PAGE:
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Netherlands' Memphis Depay, left, celebrates with teammate Arjen Robben after scoring his side's second goal during the group B World Cup soccer match between the Netherlands and Chile at the Itaquerao Stadium in Sao Paulo, Brazil, Monday, June 23, 2014. (Frank Augstein/AP)

Netherlands' Memphis Depay, left, celebrates with teammate Arjen Robben after scoring his side's second goal during the group B World Cup soccer match between the Netherlands and Chile at the Itaquerao Stadium in Sao Paulo, Brazil, Monday, June 23, 2014.

(Frank Augstein/AP)

World Cup daily briefing: June 29 Add to ...

Your daily World Cup tip sheet for who’s playing when, and what to watch for. We'll deliver a new briefing the evening before every game day, setting up the matches and pinpointing the underlying storylines.

Netherlands vs Mexico

Despite leading the Netherlands into the last 16 of the World Cup by playing some rampant soccer at times – most memorably in the 5-1 dismantling of defending champions Spain in the first game – Dutch coach Louis van Gaal is now under fire from the country’s press back home for abandoning the team’s tradition of “Total Football” and playing with five defenders at the back. Considering the turnaround from an abomination of a performance turned in by the Dutch in a 1-0 loss to Spain in the World Cup final four years ago, you would think they’d be happy, but clearly there’s just no pleasing some people. Either way, Manchester United striker Robin van Persie and Bayern Munich livewire Arjen Robben are providing most of the firepower for Holland, with three goals each, and Mexico will have its hands full trying to put the brakes on that pair as well as the rest of the highest-scoring team in Brazil. Head coach Miguel Herrera has garnered much of the spotlight for his ostentatious style on the touchline, but he has his team playing well after a dicey qualifying campaign, and El Tri will take heart that it was able to hold host Brazil to a 0-0 draw, with goalkeeper Guillermo Ochoa putting on a performance for the ages to keep a clean sheet.

Costa Rica vs Greece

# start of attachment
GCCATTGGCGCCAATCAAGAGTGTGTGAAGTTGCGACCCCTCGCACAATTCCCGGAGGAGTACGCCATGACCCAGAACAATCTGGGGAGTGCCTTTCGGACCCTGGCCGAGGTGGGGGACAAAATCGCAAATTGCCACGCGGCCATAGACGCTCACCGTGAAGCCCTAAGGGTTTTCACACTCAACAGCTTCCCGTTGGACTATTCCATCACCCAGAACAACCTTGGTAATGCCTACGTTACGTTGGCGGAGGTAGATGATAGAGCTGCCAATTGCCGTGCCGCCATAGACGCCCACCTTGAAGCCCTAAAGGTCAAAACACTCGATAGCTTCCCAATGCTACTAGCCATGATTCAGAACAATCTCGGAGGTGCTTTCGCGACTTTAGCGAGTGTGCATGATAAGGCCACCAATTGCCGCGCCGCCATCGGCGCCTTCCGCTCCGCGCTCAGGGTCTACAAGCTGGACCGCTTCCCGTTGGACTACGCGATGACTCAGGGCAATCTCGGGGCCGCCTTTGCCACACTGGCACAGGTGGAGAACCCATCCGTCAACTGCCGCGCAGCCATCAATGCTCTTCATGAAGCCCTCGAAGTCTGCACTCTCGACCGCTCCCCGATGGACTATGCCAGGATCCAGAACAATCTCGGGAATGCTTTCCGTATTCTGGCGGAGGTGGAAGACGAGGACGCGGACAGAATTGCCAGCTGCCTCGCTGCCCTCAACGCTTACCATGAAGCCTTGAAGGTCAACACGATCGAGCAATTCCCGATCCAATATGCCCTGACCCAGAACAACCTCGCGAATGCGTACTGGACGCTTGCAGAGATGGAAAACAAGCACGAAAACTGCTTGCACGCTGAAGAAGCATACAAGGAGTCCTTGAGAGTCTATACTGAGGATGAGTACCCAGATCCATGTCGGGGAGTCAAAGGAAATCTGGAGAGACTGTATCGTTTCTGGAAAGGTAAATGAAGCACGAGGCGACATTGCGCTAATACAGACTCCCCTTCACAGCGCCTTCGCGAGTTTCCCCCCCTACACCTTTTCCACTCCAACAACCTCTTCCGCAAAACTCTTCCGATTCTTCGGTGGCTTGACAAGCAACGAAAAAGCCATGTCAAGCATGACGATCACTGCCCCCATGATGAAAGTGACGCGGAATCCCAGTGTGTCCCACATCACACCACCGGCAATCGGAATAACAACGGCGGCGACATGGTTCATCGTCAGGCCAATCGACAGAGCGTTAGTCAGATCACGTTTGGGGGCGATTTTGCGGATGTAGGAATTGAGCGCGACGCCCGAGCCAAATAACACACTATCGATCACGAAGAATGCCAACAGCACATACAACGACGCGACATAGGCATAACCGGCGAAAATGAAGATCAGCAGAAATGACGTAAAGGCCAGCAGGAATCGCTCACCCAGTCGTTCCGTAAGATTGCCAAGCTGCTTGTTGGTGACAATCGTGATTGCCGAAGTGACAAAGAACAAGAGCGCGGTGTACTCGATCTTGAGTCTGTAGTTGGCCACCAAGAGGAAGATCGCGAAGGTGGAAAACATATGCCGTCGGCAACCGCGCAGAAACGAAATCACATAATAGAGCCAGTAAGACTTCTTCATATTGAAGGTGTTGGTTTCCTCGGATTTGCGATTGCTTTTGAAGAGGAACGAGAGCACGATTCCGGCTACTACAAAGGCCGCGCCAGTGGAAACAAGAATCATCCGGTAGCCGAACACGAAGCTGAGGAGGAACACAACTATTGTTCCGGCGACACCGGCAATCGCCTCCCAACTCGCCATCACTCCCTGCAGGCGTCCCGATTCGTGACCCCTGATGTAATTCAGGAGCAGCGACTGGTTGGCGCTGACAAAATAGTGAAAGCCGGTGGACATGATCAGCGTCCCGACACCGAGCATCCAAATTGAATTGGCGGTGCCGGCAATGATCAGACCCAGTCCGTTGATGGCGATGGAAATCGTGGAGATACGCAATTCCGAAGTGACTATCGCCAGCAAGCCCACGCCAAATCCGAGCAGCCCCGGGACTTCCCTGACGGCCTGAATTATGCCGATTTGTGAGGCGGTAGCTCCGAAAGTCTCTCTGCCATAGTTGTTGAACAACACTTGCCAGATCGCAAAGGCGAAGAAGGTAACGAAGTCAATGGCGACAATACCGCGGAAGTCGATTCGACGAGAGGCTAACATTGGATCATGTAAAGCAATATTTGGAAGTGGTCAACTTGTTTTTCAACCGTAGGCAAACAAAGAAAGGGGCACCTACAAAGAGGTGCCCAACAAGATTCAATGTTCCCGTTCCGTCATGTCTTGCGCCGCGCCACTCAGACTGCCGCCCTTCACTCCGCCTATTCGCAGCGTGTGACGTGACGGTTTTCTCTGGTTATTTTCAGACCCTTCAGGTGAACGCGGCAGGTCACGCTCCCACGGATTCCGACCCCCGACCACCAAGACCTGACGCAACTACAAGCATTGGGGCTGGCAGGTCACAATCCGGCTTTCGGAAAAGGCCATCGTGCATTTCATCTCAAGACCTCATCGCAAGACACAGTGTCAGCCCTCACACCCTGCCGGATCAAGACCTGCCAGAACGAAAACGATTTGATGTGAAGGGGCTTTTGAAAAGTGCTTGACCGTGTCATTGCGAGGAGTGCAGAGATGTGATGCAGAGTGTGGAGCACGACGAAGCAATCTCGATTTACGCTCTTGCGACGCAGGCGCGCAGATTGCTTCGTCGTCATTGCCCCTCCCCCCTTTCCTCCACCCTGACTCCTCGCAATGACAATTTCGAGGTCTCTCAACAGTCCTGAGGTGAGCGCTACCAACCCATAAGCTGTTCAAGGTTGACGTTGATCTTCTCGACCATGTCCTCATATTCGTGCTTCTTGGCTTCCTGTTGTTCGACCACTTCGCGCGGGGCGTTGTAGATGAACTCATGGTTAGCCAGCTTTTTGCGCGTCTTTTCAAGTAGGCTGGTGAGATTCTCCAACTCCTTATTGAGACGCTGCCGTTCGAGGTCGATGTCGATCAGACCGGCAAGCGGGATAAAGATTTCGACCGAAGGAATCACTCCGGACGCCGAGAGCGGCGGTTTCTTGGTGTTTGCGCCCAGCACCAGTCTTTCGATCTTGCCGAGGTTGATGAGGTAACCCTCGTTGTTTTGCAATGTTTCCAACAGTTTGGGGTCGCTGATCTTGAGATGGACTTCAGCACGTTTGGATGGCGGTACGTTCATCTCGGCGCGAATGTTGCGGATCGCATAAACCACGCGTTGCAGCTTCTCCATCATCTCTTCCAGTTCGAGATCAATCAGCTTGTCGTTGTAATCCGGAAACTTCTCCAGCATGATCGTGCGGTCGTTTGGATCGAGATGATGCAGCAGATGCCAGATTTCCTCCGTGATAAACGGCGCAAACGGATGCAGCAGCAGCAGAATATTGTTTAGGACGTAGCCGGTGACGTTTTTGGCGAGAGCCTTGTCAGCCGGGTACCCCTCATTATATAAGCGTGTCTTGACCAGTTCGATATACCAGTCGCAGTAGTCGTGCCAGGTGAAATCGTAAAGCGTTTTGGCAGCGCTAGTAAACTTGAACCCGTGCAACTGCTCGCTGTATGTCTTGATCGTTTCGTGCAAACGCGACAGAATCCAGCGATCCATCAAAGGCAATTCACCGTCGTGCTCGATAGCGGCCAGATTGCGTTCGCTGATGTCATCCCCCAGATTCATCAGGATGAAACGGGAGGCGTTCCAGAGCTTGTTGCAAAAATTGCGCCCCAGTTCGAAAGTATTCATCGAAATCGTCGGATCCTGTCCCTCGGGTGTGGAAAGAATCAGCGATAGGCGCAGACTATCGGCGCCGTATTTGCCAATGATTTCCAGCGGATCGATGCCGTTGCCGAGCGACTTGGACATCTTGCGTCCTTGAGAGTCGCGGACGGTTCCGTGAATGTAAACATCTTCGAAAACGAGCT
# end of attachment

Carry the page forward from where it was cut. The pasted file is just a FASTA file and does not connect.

A matchup too improbable to predict before the tournament started, this second-round clash nonetheless features some intriguing storylines. Costa Rica may well be the surprise package of the tournament, emerging as it did on top of a tough group featuring three former world champions, with impressive wins over two of them. Head coach Jorge Luis Pinto has proved an excellent tactician thus far, extracting some fabulous performances from Cristian Gamboa and Junior Diaz on the flanks, while a deep defensive back five has conceded just one goal in the competition. Costa Rica is no stranger to the knockout rounds of the World Cup – it advanced to this stage in the 1990 edition in Italy – but a contest against Greece will prove very different from anything this CONCACAF representative has seen thus far. The Europeans have run the gamut in their opening three games, starting with defeat against Colombia, followed by a backs-to-the-wall effort to earn a point against Japan before last Wednesday’s controversial, last-gasp win over the Ivory Coast to secure qualification. That last game in particular showed the attacking intent that Greece can inject into its game when needs must, but given that the country’s Euro 2004 victory – by some distance the greatest moment in Greek soccer history – was grounded in a solid rearguard action, the temptation to revert to a defence-first strategy will likely prevail here.

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